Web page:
Let’s be real here. There are MUCH bigger problems facing our earth today. People, sit down, pour a nice big glass of almond milk, and email congress or the FDA to say “START DOING SOMETHING NECESSARY WITH YOUR AUTHORITY!”

NYC Memories

Contrasting the small, quaint towns where I’ve grown up in California, New York City was a breath of fresh, exciting air with life awaiting at the end of every corner walked.

My first night in New York was magical. I arrived around 10 at night, and looking out the window I was in awe of all the city lights illuminated in the distance. I couldn’t see all of them yet, but I knew they’d be tall and magical.

The cab ride was no different. With the hood of the roof of the taxi cab rolled back, I felt small as I saw the bright city lights tower over me, skyscraper after skyscraper appeared for the whole hour of driving until we arrived at our Airbnb in Greenwich Village.

At 12:30 we finally headed outside for dinner, and every restaurant was open. At TWELVE THIRTY at night, every restaurant was open, while in Santa Barbara anywhere but a bar is usually closed by 10 pm at the latest. You’re lucky if anything is open in LA.

But New York City is just filled with amazing life and even more amazing food. Every single restaurant I went to had artichokes, and I love artichokes. It’d be a miracle if I found them at a restaurant excluding Sea Fresh and Cheesecake Factory in California.

But that’s just one food item. We ate at a different restaurant every single night. From small vintage American diners playing 2000’s throwbacks to luxurious, high-end Italian restaurants or steakhouses, every place was delicious.

But one place that sticks out in my mind is BlackTap. The small, bar-seated burger place only fit thirteen people. The place had an hour long line, but when we refused to wait and came back a calmer day, we finally understood why the place was so popular. The food was phenomenal, but the true wow factor of the place was their milkshakes.

Photo Credit: thebrunchboys.com

The milkshakes were insane. From cookies supreme to the birthday shake, these shakes towered over the cups they were put in with overdoses of sugar and sweetness. I had a cookies & cream shake which left me in a sugar coma for the rest of the day.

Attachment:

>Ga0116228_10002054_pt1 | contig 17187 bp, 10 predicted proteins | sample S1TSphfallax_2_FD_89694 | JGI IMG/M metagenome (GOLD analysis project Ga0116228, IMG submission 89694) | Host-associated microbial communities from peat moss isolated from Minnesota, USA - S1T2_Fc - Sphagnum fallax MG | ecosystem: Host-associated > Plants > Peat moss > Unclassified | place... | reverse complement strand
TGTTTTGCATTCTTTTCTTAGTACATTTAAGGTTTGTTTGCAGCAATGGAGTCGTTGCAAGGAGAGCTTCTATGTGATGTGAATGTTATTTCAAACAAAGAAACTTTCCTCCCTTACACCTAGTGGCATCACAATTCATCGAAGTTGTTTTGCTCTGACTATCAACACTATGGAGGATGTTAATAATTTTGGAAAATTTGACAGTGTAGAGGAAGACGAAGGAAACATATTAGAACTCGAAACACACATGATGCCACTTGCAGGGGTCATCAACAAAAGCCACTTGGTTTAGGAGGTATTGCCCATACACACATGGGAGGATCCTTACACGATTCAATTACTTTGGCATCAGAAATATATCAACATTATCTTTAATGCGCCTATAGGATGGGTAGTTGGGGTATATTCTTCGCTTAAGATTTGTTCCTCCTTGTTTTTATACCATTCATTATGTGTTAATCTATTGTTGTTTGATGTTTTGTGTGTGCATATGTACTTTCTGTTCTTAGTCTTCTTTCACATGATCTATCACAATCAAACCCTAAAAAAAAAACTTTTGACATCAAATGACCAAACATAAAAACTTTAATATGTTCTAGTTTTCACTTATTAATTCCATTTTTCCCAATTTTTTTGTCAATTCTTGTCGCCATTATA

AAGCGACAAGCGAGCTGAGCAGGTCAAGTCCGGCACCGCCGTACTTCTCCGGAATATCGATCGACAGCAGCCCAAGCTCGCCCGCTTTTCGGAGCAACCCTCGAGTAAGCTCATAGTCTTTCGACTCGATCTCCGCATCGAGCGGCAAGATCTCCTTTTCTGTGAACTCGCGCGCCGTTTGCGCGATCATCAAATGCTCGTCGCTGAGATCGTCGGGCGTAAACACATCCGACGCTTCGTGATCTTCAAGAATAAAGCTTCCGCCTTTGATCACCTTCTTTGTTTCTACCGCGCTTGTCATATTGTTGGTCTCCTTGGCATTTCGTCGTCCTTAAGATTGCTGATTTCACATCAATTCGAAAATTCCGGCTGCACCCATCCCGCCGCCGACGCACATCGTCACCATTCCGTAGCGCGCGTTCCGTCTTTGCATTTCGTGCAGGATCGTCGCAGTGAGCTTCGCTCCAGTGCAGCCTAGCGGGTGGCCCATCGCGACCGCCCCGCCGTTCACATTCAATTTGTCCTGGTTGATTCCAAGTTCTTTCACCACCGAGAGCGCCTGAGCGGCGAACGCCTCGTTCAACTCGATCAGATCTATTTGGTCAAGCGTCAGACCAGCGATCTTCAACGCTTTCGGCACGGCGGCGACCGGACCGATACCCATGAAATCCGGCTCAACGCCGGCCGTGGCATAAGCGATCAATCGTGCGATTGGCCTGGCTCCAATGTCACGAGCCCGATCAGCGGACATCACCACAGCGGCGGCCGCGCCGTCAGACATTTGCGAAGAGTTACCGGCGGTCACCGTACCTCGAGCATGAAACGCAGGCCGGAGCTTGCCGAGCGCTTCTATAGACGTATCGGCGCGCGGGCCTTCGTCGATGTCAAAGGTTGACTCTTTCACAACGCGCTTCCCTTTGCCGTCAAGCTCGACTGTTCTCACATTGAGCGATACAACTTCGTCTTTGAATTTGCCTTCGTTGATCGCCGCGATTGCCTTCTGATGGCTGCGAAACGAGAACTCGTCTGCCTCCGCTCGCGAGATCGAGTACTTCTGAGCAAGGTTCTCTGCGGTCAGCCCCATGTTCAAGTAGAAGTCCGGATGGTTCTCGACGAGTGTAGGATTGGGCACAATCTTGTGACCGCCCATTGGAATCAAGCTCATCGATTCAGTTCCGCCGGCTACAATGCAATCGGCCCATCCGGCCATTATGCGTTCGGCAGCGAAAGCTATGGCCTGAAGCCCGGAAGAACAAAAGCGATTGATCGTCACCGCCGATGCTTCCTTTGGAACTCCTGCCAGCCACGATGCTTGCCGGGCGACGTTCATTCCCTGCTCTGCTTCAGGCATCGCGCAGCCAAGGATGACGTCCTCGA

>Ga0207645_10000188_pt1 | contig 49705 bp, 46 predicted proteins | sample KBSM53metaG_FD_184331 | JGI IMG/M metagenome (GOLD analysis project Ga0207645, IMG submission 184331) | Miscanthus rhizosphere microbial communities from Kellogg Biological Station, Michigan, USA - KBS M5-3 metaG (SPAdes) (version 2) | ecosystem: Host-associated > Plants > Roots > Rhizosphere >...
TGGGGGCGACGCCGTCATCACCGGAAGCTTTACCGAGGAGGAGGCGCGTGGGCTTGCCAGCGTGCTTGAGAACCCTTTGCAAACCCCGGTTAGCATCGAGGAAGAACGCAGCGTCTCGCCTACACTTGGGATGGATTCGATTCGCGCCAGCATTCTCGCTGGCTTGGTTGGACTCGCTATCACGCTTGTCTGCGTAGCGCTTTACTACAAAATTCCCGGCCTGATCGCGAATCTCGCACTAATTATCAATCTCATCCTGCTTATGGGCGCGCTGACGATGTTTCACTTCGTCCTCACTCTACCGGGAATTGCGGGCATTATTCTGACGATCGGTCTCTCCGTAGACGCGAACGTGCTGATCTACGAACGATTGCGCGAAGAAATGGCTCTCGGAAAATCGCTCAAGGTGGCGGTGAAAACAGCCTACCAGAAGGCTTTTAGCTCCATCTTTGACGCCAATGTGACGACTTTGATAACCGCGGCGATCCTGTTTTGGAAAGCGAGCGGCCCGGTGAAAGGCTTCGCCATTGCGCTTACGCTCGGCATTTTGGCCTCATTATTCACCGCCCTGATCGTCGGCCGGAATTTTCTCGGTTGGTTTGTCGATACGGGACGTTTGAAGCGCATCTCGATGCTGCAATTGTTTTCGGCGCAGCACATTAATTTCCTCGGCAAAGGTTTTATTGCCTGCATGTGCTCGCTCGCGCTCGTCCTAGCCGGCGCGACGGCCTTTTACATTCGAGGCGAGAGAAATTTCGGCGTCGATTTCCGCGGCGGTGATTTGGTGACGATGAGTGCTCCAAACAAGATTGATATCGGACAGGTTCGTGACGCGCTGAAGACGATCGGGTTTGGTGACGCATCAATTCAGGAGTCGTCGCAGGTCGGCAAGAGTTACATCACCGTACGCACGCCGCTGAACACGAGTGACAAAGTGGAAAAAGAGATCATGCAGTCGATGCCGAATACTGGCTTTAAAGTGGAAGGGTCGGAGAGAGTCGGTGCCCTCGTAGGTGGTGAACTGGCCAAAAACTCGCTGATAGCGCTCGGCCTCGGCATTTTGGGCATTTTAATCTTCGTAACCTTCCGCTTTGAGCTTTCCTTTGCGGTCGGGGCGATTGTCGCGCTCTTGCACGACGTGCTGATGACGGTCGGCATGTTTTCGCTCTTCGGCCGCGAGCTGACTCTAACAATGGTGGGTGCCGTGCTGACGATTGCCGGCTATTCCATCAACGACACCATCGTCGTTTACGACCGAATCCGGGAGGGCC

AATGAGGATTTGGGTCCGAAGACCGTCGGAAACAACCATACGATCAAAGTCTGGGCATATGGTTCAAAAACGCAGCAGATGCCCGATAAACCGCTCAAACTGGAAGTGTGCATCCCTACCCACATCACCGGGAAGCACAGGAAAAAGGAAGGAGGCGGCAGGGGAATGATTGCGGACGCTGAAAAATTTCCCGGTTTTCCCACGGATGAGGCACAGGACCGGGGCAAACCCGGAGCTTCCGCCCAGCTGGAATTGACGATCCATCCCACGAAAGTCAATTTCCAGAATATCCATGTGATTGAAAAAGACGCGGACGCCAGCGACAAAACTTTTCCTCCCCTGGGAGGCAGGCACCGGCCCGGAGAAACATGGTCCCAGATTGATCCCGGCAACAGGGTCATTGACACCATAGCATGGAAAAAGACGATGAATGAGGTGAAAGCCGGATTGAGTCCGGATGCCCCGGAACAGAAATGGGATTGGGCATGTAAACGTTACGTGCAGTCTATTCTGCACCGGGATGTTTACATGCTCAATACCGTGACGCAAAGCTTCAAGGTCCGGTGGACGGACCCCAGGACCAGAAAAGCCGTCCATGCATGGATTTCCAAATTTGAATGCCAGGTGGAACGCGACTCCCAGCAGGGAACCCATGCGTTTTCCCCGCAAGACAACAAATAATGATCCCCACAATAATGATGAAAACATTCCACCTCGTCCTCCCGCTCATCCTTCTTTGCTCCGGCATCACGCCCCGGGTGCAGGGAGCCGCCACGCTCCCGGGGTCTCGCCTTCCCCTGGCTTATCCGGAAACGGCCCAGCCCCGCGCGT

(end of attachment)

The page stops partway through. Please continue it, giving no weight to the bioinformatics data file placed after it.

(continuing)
Though most of my memories of NYC occurred in a restaurant, there are so many more that they’d be difficult to count on my fingers and toes, but I’ll name a few.

The Saturday after we arrived, I eagerly ran over to Washington Square Park from the place I was staying to participate in a massive pillow fight on National Pillow Fight Day. Hundreds of people piled into the park with pillows in their hands and grins on their faces in a fight to the “death” in a friendly, but intense, pillow fight. It was one of the purest experiences I ever had the privilege to take part in. Feathers exploded into the air, laughter silenced the playful screams, and pillows were thrown.

I did many more things in New York City. I walked around the city so much that my feet had blisters that hurt to the point that I’m still limping now (it was worth it), I visited three universities and absolutely fell in love with NYU, and I explored every inch of Times Square. However, by far my favorite were the three broadway shows I went to.

First I went to the Book of Mormon. I wasn’t sure what to expect because I didn’t listen to the soundtrack prior to going, but the performance exceeded my expectations. First, it was the most hilarious show I had ever been to. It was completely satirical about the Mormon faith, but it was executed perfectly with amazing acting, and catchy songs that are still stuck in my head. However, the musical is highly offensive so I wouldn’t recommend it to anyone highly religious or offended easily by extreme stereotypes, but it’s definitely worth paying the money to go see.

The day after I went to go see Kinky Boots. The night before I had a midlife crisis because my NYU tour and Kinky Boots show were planned at the same time. I shouldn’t be melodramatic, but when my aunt told me that they’d just go see Kinky Boots without me, I almost died. I had been excited about that show for months, and I had been dying to go see it since Brendon Urie starred in it. Thankfully, we were able to exchange our tickets for the night performance and I was able to experience the magic of Kinky Boots. I had heard nothing but positive reviews, and when I went to the show I left happier than ever. It was original, unique, and just saying, those men walk better in six inch heels than I ever will.

Photo Credit: thegreenspace.org

Completely last minute, my Aunt and I headed into Times Square and snatched last minute seats to The Lion King. Somehow ending up in the seventh row of the center orchestra, I was ready for three hours to experience one of the most iconic shows on Broadway. I was shocked how much effort was put into the show. The costume design was crazy. I didn’t know where to look during the opening number when people dressed head to toe in animal costumes walked down the aisles singing the Circle of Life while walking onto the stage. Everything about all these shows was amazing.